The lovely all-female cast features Lucy Farrell (Ruth),  Cliona Kenny (Dophie, Ruth’s grandmother), Barbara Taylor (Ma, Ruth’s mother), Sharon Taylor (Aileen, Ruth’s younger sister – doing double duty as producer) and Jennifer Hough (Mabs, Ruth’s friend and business partner). Farrell does a nice job with Ruth’s internal and external conflicts, trying to reach out and establish connections while keeping her boundaries intact at the same time – as are all the characters here. Kenny gives a lovely nuanced performance as Dophie, haunted by memories of the past that are all too clear compared with her tenuous grasp of the present. Barbara Taylor shows in Ma a woman caught up in the lives of her family, who she loves, but who has given up so much of herself and become embittered in the process – in North America, we’d say she was of the sandwich generation. Sharon Taylor’s Aileen, at turns hurt and rebellious, is also caught – unable to leave home and caught between life with her family and the life she longs for with a business and family of her own. Hough is a spit fire riot as Mabs – Ruth’s touchstone and confidant – juggling a family of her own with work and managing to look on the lighter side of things.

In Midden, as in life, we see – along with Ruth – that “You can go home, but you can’t go back.”

Midden continues its run on the Alumnae Theatre main stage until March 9. Please visit the TIP website for details and reservations: http://www.torontoirishplayers.com/index.php

And congrats to TIP for being named Irish Person of the Year 2013!

Busy times @ Alumnae Theatre

Hey all. Busy times working in theatre in addition to the full-time job this week, and I was in Ottawa visiting friends last Friday/weekend – so haven’t been able to get out to see stuff. Wanted to give some shouts out to the beehive of activity that is Alumnae Theatre, though.

Lots going on at Alumnae this week – with the Toronto Irish Players’ production of Translations continuing its run on the main stage, work on the set for Alumnae’s upcoming production of The Drowning Girls going on up in the studio and callbacks for Alumnae’s January production of A Woman of No Importance going on wherever they can find space. I imagine the New Ideas production folks are around as well, as they get ready to review director submissions and do some match-making with the playwrights.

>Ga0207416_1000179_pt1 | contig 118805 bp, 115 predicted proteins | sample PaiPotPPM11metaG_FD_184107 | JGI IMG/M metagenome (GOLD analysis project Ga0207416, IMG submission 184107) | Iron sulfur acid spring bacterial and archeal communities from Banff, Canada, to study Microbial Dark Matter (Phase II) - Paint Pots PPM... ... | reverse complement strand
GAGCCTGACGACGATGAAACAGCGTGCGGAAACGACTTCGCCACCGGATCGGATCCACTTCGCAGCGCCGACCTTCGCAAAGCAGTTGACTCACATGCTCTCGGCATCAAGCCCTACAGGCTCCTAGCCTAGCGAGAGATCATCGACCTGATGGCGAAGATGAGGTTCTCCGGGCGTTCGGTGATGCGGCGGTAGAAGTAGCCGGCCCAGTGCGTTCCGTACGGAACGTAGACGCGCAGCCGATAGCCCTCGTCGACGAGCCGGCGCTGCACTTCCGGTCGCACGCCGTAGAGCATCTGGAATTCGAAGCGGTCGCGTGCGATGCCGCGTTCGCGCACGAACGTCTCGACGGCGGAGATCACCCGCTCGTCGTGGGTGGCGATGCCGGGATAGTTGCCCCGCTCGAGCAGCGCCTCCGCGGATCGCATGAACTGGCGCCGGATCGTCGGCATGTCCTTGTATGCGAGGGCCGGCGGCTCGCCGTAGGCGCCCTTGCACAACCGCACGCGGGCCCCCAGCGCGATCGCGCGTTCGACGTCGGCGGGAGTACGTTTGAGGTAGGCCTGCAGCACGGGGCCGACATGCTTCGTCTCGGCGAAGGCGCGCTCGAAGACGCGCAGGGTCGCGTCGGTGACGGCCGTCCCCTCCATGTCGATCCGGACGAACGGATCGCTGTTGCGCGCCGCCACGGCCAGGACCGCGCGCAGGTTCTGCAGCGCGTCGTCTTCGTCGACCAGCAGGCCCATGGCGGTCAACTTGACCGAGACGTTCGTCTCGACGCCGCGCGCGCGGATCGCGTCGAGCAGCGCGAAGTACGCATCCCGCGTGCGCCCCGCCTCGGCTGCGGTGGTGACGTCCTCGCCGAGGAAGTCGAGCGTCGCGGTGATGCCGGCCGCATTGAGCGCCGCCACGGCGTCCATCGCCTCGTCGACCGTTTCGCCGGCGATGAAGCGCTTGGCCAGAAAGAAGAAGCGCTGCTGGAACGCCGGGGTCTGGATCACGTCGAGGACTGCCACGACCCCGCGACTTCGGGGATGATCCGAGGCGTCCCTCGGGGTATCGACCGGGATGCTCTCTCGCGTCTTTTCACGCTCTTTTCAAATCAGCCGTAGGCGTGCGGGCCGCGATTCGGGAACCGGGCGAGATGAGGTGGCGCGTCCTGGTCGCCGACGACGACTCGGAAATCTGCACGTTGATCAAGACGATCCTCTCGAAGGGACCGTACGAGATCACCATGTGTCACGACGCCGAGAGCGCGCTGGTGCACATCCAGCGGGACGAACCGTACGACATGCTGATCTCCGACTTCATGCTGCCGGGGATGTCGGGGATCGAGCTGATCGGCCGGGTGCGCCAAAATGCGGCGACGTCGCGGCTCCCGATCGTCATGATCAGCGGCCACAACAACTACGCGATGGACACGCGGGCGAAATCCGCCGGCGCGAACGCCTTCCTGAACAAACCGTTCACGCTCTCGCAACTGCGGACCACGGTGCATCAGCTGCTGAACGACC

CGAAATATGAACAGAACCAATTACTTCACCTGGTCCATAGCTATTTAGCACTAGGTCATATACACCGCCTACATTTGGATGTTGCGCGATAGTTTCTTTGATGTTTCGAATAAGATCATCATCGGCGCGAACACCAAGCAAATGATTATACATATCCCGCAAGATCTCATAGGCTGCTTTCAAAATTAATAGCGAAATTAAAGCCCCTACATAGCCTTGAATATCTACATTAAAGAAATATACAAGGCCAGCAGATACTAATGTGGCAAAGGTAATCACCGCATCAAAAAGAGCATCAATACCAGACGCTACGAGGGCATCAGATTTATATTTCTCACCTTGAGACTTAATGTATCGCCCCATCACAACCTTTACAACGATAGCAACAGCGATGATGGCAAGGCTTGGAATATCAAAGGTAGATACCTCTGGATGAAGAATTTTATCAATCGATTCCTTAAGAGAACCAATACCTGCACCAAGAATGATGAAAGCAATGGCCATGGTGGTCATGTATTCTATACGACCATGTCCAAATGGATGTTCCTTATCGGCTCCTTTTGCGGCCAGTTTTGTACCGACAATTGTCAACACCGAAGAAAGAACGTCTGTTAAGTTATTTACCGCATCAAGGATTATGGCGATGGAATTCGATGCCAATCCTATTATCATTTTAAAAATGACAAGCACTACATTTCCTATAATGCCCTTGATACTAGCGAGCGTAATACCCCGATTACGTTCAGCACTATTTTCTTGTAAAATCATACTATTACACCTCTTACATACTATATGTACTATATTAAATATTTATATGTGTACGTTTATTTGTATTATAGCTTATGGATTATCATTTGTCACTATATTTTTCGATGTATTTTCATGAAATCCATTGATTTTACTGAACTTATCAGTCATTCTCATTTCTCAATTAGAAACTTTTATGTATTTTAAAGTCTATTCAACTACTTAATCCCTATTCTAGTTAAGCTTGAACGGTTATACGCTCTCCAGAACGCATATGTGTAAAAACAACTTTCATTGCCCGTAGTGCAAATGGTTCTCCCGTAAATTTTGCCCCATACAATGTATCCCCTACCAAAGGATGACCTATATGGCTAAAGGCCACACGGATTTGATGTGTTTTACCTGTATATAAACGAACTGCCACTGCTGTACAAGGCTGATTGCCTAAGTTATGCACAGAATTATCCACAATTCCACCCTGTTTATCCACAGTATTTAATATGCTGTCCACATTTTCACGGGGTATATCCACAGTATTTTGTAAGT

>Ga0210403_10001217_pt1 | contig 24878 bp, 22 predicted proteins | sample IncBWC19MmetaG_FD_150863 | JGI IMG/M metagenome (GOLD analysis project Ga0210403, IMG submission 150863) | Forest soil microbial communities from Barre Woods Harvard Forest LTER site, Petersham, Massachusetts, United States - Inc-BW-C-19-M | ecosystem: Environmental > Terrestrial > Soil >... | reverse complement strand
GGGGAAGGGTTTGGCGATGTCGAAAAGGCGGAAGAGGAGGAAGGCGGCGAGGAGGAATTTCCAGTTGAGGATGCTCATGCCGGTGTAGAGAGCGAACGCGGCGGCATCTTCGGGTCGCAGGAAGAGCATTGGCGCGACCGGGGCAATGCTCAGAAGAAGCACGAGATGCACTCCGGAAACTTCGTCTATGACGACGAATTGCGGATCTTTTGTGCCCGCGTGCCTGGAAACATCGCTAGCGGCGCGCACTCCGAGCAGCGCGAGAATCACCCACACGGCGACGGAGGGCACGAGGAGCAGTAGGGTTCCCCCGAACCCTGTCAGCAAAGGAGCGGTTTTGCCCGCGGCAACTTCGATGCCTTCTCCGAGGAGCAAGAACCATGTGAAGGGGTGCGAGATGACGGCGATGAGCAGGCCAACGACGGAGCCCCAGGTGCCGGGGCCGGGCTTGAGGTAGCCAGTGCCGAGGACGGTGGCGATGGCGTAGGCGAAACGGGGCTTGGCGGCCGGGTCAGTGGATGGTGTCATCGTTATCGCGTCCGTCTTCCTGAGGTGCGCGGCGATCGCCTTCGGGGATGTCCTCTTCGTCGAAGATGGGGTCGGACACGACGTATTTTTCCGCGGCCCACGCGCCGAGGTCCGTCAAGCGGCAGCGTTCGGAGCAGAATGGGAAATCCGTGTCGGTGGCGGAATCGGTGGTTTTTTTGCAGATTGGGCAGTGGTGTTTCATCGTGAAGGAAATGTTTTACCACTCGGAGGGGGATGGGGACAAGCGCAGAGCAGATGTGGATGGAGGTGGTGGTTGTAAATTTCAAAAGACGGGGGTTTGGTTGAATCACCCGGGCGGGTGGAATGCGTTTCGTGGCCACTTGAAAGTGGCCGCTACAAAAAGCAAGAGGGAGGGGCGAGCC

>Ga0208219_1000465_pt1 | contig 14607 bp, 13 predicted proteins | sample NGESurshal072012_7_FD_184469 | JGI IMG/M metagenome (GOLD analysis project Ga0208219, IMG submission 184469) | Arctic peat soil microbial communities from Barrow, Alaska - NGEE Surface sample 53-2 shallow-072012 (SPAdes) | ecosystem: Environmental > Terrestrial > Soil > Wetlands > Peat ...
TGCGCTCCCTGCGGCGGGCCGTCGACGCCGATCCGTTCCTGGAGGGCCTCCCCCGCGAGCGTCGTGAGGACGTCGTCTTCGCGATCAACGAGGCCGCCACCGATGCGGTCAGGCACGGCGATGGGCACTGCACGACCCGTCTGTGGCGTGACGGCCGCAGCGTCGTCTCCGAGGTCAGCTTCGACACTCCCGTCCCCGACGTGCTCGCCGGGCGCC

Here’s what I can tell you about what’s happening right now:

Translations, by Brian Friel – directed for the Toronto Irish Players by Jim Ivers and produced by Geraldine Brown – opened October 18 and runs until November 3. For info and reservations, please visit the TIP website: http://torontoirishplayers.com/

The Drowning Girls, by Beth Graham, Charlie Tomlinson and Daniela Vlaskalic, runs November 16 to December 1 up in the studio. Directed for Alumnae Theatre by Taryn Jorgenson, with assistant director Antara Keelor, this production features actors Jen Neales, Tennille Read and Emily Smith. And a fabulous set by designer Ed Rosing and master carpenter Mike Peck (who, along with Bill Scott, also rigged up the plumbing). Yes – there’s some seriously cool working plumbing in this show! For a peek at this show, take a look here:  http://www.alumnaetheatre.com/1213drown.html

Last night, Ed and I started painting sections of burlap while Mike finished work on the plumbing – and we were joined by producer Andy Fraser and Alum member Joan Burrows, who gave us a hand with starting the burlap installation on the floor. To be continued today and tomorrow, leaving time for the paint to dry before the actors hit the stage late tomorrow afternoon. Will be back with more on this job, including pics, soon.

Happy Friday and have a great weekend, all!

Brutal hilarity in The Lonesome West

You always hurt the one you love.

Martin McDonagh’s play The Lonesome West is a dark comedy about the battling Connor brothers, Valene and Coleman, whose constant petty fighting comes to a head with the death of their father. Playing referee, and trying to shepherd the brothers to some kind of reconciliation and redemption, is young Father Welsh – all witnessed by local school girl Girleen, who works delivering poteen (potent Irish moonshine) around the village.

Directed for the Toronto Irish Players (TIP) by Jim Ivers and produced by Geraldine Browne, The Lonesome West has an excellent cast. Stephen Farrell (Valene) and Ronan P. Byrne (Coleman) are both hilarious and brutal as the squabbling brothers, their family history littered with petty arguments and harsh acts of revenge. Foul-mouthed and childish, and constantly at each others’ throats, they seem to be on the verge of killing each other at any moment. Gregory Cruikshank is both heartbreaking and funny as the lost, alcoholic Father Welsh (who often gets called “Walsh” by his village parishioners), desperately trying to bring peace to the embattled Connor household even as he battles his own demons. The most tender scene in the play is at the beginning of Act Two, when Welsh and Girleen (played by Katherine O’Brien) sit on a seaside bench – the location of several village suicides, including a recent one from the parish – Welsh drunk and despondent, and Girleen a bit older than her years and harbouring a secret crush on the young priest.

Set and lighting designer Rodel Manoy did a lovely job with the Connor home. Peopled solely by men for years, the place is covered in a layer of grime and it is only after the family patriarch’s death that Valene purchases a gas stove, comically positioned inside the fireplace. The shelves are covered with Valene’s huge collection of saint figurines, and furniture and objects are emblazoned with a black “V” – indicating Valene’s ownership.

It’s frank, brutal even in its comedy, with some lovely tender moments – and not for the faint of heart.

The Lonesome West runs on the Alumnae Theatre main stage until March 10. For details and reservations, visit the TIP website: http://torontoirishplayers.com/